Impact of age on extracorporeal membrane oxygenation survival of patients with cardiac failure
Authors Lee SN, Jo MS, Yoo KD
Received 1 June 2017
Accepted for publication 1 July 2017
Published 24 August 2017 Volume 2017:12 Pages 1347—1353
Checked for plagiarism Yes
Review by Single anonymous peer review
Peer reviewer comments 2
Editor who approved publication: Dr Richard Walker
Su Nam Lee,1 Min Seop Jo,2 Ki-Dong Yoo1
1Department of Internal Medicine, St Vincent’s Hospital, The Catholic University of Korea, Suwon, South Korea; 2Department of Thoracic and Cardiovascular Surgery, St Vincent’s Hospital, The Catholic University of Korea, Suwon, South Korea
Purpose: Extracorporeal membrane oxygenation (ECMO) is used to treat patients in critical condition with cardiogenic shock. However, few studies have examined the effect of old age in ECMO survival. This study analyzed the impact of age on ECMO survival of patients with cardiac failure, and analyzed predictive factors for survival according to age.
Materials and methods: We retrospectively reviewed the medical records of 95 patients who required veno-arterial (V-A) ECMO between May 2009 and May 2016 at a single center. Patients were classified into “age ≥65” (n=48, 50.5%) and “age <65” (n=47, 49.5%) groups.
Results: The age ≥65 group was significantly associated with increased mortality (HR: 1.715; 95% CI =1.038–2.831) at 90 days after ECMO initiation. These associations were attenuated and did not retain statistical significance after adjustment for comorbidities (HR: 1.485; 95% CI =0.844–2.614). To determine predictive factors of mortality, multivariate logistic analysis revealed that age ≥65 (OR 5.750; 95% CI [1.508–21.920]; P=0.010), low pre-ECMO serum bicarbonate (OR 0.884; 95% CI [0.788–0.991]; P=0.035), and high pre-ECMO serum creatinine (OR 4.546; 95% CI [1.021–20.239]; P=0.047) were significantly associated with survival to 90 days. By analyzing two groups separately, high pre-ECMO serum potassium level (OR 3.552; 95% CI [1.023–12.331]; P=0.046) was the only independent predictor in patients aged <65 years while low Glasgow Coma Scale score (OR 0.698; 95% CI [0.478–1.019]; P=0.063) showed a considerable trend toward significance in patients aged ≥65.
Conclusion: Older age was not an independent risk factor for mortality at 90 days among V-A ECMO patients. In addition, our study provides understanding of the differences in predictive factors for ECMO survival according to age. Pre-ECMO laboratory findings and mental status can assist clinicians in the prediction of a patient’s prognosis.
Keywords: extracorporeal membrane oxygenation, mortality, age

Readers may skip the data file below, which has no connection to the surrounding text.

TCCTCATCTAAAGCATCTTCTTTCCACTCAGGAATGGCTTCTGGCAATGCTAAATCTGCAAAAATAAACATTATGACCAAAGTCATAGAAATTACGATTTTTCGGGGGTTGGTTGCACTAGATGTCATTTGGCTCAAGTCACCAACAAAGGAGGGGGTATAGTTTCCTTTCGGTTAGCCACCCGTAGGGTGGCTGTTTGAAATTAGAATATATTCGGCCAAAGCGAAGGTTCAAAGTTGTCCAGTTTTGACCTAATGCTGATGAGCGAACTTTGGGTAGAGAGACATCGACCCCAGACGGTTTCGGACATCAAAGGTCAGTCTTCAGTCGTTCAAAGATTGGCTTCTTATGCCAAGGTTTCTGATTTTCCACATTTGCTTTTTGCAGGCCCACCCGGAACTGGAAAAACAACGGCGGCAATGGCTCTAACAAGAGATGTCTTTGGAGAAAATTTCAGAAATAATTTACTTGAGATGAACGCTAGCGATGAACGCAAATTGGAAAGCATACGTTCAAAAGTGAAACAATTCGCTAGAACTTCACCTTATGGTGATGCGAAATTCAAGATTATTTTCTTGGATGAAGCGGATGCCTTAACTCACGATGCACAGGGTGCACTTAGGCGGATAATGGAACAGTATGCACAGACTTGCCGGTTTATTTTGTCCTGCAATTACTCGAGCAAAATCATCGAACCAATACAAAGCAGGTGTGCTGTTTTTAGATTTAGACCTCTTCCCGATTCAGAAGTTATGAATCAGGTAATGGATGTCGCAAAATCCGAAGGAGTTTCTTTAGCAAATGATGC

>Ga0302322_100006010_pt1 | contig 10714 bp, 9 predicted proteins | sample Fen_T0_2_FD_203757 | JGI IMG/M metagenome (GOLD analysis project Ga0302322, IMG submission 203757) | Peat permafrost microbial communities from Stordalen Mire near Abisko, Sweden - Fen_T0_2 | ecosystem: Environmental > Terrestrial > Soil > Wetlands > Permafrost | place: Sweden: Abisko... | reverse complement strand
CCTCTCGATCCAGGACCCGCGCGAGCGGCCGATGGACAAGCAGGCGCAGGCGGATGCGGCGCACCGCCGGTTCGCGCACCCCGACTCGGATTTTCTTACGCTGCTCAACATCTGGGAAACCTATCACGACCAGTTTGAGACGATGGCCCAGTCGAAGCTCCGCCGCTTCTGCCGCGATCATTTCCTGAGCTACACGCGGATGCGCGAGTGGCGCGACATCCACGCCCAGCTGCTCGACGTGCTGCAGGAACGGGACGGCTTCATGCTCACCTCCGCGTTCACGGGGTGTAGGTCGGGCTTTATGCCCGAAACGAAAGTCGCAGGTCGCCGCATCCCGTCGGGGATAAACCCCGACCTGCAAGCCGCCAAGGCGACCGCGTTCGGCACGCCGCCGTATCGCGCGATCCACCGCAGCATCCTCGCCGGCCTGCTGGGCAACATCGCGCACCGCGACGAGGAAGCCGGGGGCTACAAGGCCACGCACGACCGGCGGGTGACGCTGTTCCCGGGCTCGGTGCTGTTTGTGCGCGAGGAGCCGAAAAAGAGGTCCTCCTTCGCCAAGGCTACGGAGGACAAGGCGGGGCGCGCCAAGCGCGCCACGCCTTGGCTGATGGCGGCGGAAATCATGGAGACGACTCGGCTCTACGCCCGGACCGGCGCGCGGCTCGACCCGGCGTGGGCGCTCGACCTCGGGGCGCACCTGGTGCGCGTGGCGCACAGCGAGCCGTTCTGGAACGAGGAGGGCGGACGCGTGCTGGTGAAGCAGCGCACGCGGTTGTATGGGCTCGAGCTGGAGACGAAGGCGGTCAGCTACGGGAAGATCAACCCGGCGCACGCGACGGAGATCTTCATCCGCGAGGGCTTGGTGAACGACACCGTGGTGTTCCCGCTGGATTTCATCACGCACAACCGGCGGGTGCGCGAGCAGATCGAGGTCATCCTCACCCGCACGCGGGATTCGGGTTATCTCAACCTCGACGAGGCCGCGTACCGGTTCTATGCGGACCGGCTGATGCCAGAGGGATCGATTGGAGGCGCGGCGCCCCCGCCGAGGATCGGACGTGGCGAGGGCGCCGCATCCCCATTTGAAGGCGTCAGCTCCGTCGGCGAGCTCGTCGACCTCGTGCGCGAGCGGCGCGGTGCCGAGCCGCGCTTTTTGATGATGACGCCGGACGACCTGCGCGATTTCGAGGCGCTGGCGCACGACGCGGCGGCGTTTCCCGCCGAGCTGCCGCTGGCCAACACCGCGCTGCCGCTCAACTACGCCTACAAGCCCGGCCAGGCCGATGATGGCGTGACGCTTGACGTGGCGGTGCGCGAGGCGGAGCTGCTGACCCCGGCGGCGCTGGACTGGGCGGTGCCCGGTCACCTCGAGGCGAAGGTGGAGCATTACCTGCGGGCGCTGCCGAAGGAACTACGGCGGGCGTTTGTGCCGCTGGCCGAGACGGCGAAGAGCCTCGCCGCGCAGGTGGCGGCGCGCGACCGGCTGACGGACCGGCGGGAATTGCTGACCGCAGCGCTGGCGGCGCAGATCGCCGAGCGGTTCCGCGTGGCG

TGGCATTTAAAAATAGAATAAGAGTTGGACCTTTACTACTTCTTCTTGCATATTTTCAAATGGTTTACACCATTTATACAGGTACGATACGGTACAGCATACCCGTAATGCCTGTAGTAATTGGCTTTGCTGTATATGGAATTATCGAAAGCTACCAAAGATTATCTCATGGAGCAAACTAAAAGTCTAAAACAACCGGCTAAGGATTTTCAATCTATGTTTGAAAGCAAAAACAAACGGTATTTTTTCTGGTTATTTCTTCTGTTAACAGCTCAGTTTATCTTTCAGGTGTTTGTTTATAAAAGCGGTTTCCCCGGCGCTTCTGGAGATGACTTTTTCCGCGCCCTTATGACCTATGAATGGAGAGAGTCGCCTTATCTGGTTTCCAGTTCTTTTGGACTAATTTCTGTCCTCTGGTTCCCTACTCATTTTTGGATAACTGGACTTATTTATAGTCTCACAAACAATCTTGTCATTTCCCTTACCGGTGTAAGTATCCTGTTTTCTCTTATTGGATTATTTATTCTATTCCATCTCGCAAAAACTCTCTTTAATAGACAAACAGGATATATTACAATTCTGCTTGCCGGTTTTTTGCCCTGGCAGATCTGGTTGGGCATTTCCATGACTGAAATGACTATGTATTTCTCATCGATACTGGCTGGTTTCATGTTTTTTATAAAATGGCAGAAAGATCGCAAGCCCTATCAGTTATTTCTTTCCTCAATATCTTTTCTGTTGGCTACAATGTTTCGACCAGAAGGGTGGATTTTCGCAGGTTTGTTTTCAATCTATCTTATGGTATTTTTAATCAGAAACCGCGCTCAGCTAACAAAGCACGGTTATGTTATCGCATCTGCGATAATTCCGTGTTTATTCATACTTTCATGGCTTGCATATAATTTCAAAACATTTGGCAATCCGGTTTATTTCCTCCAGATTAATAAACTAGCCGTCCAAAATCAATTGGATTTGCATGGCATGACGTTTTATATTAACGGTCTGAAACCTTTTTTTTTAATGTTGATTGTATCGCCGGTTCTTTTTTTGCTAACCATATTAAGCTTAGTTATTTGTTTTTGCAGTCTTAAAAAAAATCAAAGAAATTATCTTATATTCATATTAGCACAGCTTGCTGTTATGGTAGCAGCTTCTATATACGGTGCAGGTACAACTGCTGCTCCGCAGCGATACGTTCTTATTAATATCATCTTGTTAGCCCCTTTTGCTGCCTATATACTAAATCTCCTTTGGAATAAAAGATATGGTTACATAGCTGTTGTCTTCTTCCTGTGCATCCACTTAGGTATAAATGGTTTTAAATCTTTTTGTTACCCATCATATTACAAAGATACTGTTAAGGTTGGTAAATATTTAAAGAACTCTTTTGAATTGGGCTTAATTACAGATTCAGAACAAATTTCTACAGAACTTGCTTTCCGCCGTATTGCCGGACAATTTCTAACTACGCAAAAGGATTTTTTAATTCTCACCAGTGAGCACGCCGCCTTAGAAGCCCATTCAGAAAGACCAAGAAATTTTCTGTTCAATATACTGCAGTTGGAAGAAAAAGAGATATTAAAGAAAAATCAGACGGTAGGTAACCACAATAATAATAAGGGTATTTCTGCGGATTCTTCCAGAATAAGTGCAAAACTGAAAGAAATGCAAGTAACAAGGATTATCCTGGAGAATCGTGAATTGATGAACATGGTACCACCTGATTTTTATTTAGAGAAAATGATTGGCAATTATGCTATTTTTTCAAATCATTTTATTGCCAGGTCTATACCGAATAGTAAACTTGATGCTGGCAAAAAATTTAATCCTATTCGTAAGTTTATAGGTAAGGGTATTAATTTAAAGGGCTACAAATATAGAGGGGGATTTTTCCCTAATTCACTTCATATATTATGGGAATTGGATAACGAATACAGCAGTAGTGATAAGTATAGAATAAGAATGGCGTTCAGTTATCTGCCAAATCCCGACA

Extracorporeal membrane oxygenation (ECMO) is used to treat patients in critical condition with life-threatening respiratory failure or cardiogenic shock. In particular, veno-arterial (V-A) ECMO is increasingly being utilized to treat patients whose cardiopulmonary failure is refractory to conventional care,1,2 and improves the outcome of cardiac resuscitation in patients with cardiogenic shock or arrest due to ischemic heart disease.3,4
While the acute survival benefit of V-A ECMO has been demonstrated,5 there have been few studies on elderly patients.6–9 Moreover, indications for the use of ECMO have yet to be established, and the use of V-A ECMO in elderly patients remains controversial. According to Extracorporeal Life Support Organization guidelines, advanced age is a contraindication for cardiac failure, whereas there are no restrictions on age for respiratory failure.10 However, the importance of ECMO for cardiopulmonary resuscitation is expected to rise due to increased life expectancies.
Previous studies have reported that V-A ECMO is also effective at resuscitating elderly patients, yielding a survival rate similar to that of younger patients.7,11 However, they did not present the differences of predictive factors for survival between older and younger patients. The purpose of this study was to investigate the impact of age on V-A ECMO survival of patients with cardiac failure. Furthermore, we analyzed the predictive factors for survival by dividing patients into two groups according to age.
Materials and methods
This was a retrospective, single-center, observational study which was conducted between May 2009 and May 2016. Patients aged 18 years or older who underwent ECMO were enrolled. We excluded subjects with veno-venous ECMO (n=19). In total, 95 V-A ECMO patients were included in the study. Data obtained from medical records, clinical case histories, and laboratory investigations were reviewed retrospectively. Follow-up data were collected from outpatient clinic records or via the telephone. The composite outcome was all-cause mortality at 90 days post-ECMO initiation. This study was approved by the Institutional Review Board of the Catholic University of Korea, St Vincent’s Hospital (IRB approval number: VC16RISI0131). The study was exempted from requirements for written informed consent because we reviewed the medical records retrospectively. All data records were de-identified and analyzed anonymously.
ECMO and management